"In the presentation of this case, your Worship," he went on, "the Crown is in somewhat of a dilemma. We have secured one important and, I think, convincing witness--a man who has been closely associated with the prisoner, a Scandinavian named Hanson, who, considering himself badly treated by this gang, has been for a long time secretly getting together evidence of an incriminating character. As to his object we need not inquire. There is a possibility suggested by my learned friend, the counsel for the defence, that Hanson intended blackmailing the blackmailers, and presenting such a weight of evidence against Boundary that he could do no less than pay handsomely for his confederate's silence. That is as may be. The main fact is that Hanson has accumulated this documentary evidence, and that that documentary evidence is in existence in certain secret hiding-places in this country, which will be revealed in the course of his examination.
"We are at this disadvantage, that Hanson has not yet made anything but the most scanty of statements. Fearing for his life, since this gang will stick at nothing, he has been closely guarded by the police from the moment he made his preliminary statement. Every effort which has been made to induce him to commit his revelations to writing has been in vain, and we are compelled to take what is practically his affidavit in open court."
"Do I understand," interrupted the magistrate, in that weary tone which is the prerogative of magistrates, "that you are not as yet in possession of the evidence on which I am to be asked to commit the prisoner to the Old Bailey?"
"That is so, your Worship," said the counsel. "All we could procure from Hanson was the bald affidavit which was necessary to secure the man's arrest."
"So that if anything happened to your witness, there would be no case for the Crown?"
The Attorney-General nodded.
"Those are exactly the circumstances, your Worship," he said, "and that is why we have been careful to keep our witness in security. The man is in a highly nervous condition, and we have been obliged to humour him. But I do not think your Worship need have any apprehension as to the evidence which will be produced to-day, or that there will not be sufficient to justify a committal."
"I see," said the magistrate.
Sir Stanley turned to Stafford and whispered:
"Rather a queer proceeding."
"It is the only thing we could do," he said. "Hanson refused to speak until he was in court--until, as he said, he saw Boundary under arrest."
"Does Boundary know this?"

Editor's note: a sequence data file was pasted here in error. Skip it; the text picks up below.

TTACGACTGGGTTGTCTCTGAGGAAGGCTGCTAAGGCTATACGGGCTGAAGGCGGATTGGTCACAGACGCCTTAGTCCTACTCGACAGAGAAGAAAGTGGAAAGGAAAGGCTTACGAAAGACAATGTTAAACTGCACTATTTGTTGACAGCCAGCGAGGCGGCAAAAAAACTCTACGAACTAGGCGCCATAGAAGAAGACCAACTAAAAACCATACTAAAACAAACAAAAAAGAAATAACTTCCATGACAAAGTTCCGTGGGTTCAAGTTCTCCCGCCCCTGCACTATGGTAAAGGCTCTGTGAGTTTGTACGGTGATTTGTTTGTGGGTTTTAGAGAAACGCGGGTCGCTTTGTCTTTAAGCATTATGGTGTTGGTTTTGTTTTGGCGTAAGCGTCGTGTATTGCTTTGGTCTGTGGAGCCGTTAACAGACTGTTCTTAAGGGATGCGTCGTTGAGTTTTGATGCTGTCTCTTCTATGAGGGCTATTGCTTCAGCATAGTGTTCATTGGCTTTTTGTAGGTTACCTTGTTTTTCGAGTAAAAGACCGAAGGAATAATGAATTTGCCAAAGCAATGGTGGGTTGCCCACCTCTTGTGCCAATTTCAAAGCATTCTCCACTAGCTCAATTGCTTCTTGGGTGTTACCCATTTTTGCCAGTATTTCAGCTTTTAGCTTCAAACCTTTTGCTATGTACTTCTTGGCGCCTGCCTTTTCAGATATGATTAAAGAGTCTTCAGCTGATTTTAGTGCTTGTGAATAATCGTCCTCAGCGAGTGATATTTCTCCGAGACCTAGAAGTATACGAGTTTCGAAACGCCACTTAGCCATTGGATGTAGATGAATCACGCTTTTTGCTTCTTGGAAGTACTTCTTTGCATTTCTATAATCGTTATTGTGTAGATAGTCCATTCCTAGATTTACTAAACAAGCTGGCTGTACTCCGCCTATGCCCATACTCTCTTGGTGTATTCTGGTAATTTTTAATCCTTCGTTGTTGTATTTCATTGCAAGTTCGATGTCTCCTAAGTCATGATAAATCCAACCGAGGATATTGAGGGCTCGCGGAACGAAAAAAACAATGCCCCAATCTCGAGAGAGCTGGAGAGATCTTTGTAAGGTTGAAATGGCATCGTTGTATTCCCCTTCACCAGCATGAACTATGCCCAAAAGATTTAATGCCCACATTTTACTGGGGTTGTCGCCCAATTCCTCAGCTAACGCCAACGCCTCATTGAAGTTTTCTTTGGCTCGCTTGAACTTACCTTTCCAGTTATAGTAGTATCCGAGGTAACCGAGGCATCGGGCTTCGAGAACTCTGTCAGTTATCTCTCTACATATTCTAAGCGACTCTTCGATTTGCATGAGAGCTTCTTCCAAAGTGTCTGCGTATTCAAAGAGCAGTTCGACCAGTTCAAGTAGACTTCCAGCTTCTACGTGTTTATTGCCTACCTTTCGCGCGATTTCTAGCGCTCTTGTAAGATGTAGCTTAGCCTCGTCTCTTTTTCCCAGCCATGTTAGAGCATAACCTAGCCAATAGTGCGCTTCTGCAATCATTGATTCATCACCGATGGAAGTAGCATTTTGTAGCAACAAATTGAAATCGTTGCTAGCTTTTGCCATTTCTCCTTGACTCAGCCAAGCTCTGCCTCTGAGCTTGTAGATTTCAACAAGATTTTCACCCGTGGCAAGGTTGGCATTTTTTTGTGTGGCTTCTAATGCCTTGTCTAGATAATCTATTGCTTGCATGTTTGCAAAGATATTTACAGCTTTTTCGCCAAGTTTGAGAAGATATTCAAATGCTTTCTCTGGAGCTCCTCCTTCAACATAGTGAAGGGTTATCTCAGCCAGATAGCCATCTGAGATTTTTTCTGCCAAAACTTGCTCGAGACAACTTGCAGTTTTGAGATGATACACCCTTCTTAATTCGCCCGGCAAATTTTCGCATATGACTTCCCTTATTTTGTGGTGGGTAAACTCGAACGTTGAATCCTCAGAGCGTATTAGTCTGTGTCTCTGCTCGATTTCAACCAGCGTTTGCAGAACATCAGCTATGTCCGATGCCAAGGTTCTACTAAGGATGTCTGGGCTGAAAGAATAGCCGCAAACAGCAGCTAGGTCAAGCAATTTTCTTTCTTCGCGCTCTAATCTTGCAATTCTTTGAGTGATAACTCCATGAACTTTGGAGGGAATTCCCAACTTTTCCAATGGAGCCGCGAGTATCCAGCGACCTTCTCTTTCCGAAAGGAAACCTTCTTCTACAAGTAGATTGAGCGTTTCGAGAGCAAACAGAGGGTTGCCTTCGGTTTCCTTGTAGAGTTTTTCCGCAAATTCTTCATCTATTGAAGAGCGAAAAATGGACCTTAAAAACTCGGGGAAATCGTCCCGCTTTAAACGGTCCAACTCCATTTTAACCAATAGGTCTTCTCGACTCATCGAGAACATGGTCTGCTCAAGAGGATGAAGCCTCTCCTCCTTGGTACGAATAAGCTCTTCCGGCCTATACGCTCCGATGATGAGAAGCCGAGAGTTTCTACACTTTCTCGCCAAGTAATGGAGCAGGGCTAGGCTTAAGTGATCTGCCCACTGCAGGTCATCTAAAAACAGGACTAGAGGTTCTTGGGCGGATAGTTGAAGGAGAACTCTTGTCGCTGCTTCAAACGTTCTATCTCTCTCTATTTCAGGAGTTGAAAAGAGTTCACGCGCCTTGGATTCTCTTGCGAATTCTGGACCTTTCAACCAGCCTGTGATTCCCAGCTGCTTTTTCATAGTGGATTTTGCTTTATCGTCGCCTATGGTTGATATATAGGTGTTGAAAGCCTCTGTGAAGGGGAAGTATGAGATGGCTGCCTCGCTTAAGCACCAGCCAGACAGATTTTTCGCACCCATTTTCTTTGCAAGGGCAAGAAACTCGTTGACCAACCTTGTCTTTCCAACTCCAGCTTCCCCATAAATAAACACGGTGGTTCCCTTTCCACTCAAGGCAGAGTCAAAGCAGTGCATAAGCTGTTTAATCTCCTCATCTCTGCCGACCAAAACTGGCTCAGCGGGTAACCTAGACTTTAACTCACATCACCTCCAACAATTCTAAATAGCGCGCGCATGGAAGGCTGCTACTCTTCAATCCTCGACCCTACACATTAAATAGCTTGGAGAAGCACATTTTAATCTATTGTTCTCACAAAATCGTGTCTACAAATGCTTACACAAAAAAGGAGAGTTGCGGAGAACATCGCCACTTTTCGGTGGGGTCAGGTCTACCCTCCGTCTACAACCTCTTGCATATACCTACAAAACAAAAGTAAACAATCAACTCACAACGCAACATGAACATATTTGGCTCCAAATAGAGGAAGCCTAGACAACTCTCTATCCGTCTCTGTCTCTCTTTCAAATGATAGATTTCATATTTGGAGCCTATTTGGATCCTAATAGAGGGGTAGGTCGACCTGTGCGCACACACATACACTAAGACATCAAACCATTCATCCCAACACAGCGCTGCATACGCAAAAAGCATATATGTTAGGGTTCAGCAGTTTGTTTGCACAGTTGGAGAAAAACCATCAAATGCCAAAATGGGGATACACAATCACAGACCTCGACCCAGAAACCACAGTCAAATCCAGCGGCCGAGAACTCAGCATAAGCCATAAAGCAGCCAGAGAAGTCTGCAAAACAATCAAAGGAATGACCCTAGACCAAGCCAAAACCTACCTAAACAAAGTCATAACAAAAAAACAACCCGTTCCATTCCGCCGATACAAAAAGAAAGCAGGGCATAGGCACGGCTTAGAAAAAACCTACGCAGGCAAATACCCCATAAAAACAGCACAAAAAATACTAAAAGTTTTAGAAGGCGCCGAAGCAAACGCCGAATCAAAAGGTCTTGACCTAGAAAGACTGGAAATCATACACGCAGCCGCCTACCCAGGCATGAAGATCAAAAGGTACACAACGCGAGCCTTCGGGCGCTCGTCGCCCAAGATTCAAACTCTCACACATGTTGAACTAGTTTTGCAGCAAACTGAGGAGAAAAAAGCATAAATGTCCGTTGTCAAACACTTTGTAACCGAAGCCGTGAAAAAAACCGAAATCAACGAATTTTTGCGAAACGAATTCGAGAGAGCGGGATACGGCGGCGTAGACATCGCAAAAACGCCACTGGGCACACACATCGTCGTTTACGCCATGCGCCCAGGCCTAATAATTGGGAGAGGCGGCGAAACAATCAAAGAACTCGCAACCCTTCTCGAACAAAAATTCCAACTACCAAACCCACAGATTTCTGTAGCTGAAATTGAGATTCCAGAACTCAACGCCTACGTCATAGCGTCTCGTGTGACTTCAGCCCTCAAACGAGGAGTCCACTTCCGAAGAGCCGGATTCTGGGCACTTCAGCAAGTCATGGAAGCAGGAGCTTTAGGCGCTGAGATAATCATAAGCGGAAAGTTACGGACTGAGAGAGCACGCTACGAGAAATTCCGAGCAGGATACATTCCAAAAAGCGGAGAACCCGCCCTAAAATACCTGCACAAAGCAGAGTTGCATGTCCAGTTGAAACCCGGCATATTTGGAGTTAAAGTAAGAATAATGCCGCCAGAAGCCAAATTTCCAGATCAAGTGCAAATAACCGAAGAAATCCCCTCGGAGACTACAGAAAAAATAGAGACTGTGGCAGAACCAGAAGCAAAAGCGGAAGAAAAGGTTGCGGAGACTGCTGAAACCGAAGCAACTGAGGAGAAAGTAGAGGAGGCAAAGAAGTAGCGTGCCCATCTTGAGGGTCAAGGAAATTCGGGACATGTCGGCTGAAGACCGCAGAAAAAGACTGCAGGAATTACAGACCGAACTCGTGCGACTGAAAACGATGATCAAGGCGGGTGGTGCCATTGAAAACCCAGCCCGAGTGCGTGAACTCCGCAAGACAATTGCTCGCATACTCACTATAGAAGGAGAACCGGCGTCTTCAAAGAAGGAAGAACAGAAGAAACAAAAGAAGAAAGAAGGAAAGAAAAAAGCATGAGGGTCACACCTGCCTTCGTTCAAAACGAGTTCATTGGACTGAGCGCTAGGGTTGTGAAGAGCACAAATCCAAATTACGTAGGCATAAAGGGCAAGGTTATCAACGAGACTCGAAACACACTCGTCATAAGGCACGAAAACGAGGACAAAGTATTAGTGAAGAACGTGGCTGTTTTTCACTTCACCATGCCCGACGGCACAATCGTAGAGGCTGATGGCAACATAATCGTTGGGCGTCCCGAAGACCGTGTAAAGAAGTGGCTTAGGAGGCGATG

"I suppose so," replied Stafford with a little smile, "he knows everything. He has a whole army of spies. Sir Stanley, you don't know how big this organisation is. He has roped in everybody. He has Members of Parliament, he has the best lawyers in London, and two of the big detective agencies are engaged exclusively on his work."
Sir Stanley pursed his lips thoughtfully and turned his attention to the prosecuting counsel. The address was not a long one, and presently the Attorney-General sat down, to be followed by a leading member of the Bar, retained for the defence. Presently he too had finished, and again the Attorney-General rose.
"Call Olaf Hanson," he said, and there was a stir of excitement.
The door leading to the cells opened, and two tall detectives came through, and two others followed. In the midst of the four walked the short, grey-faced man, in whose hands was the fate, and indeed the life, of Colonel Dan Boundary.
He did not as much as glance at the dock, but hurried across the floor of the court and was ushered to the witness stand, his four guardians disposing themselves behind and before him. The man seemed on the point of crumbling. His fear-full eyes ranged the court, always avoiding the gross figure in the railed dock. The lips of the witness were white and trembling. The hands which clutched the front of the box for support twitched spasmodically.
"Your name is Olaf Hanson?" asked the Attorney-General soothingly.
The witness tried to speak but his lips emitted no sound. He nodded.
"You are a native of Christiania?"
Again Hanson nodded.
"You must speak out," said Counsel kindly, "and you need have no fear. How long have you known Colonel Boundary?"
This time Hanson found his voice.
"For ten years," he said huskily.
An usher came forward from the press at the back of the court with a glass of water and handed it to the witness, who drank eagerly. Counsel waited until he had drained the glass before he spoke again.
"You have in your possession certain documentary evidence convicting Colonel Boundary of certain malpractices?"
"Yes," said the witness.
"You have promised the police that you will reveal in court where those documents have been stored?"
"Yes," said Hanson again.
"Will you tell the court now, in order that the police may lose as little time as possible, where you have hidden that evidence?"
Colonel Boundary was showing the first signs of interest he had evinced in the proceedings. He leaned forward, his head craned round as though endeavouring to catch the eye of the witness.
Hanson was speaking, and speaking with difficulty.
"I haf--put those papers,"--he stopped and swayed--"I haf put those papers----" he began again, and then, without a second's warning, he fell limply forward.
"I am afraid he has fainted," said the magistrate.
Detectives were crowding round the witness, and had lifted him from the witness stand. One said something hurriedly, and Stafford King left his seat. He was bending over the prostrate figure, tearing open the collar from his throat, and presently was joined by the police surgeon, who was in court. There was a little whispered consultation, and then Stafford King straightened himself up and his face was pale and hard.
"I regret to inform your Worship," he said, "that the witness is dead."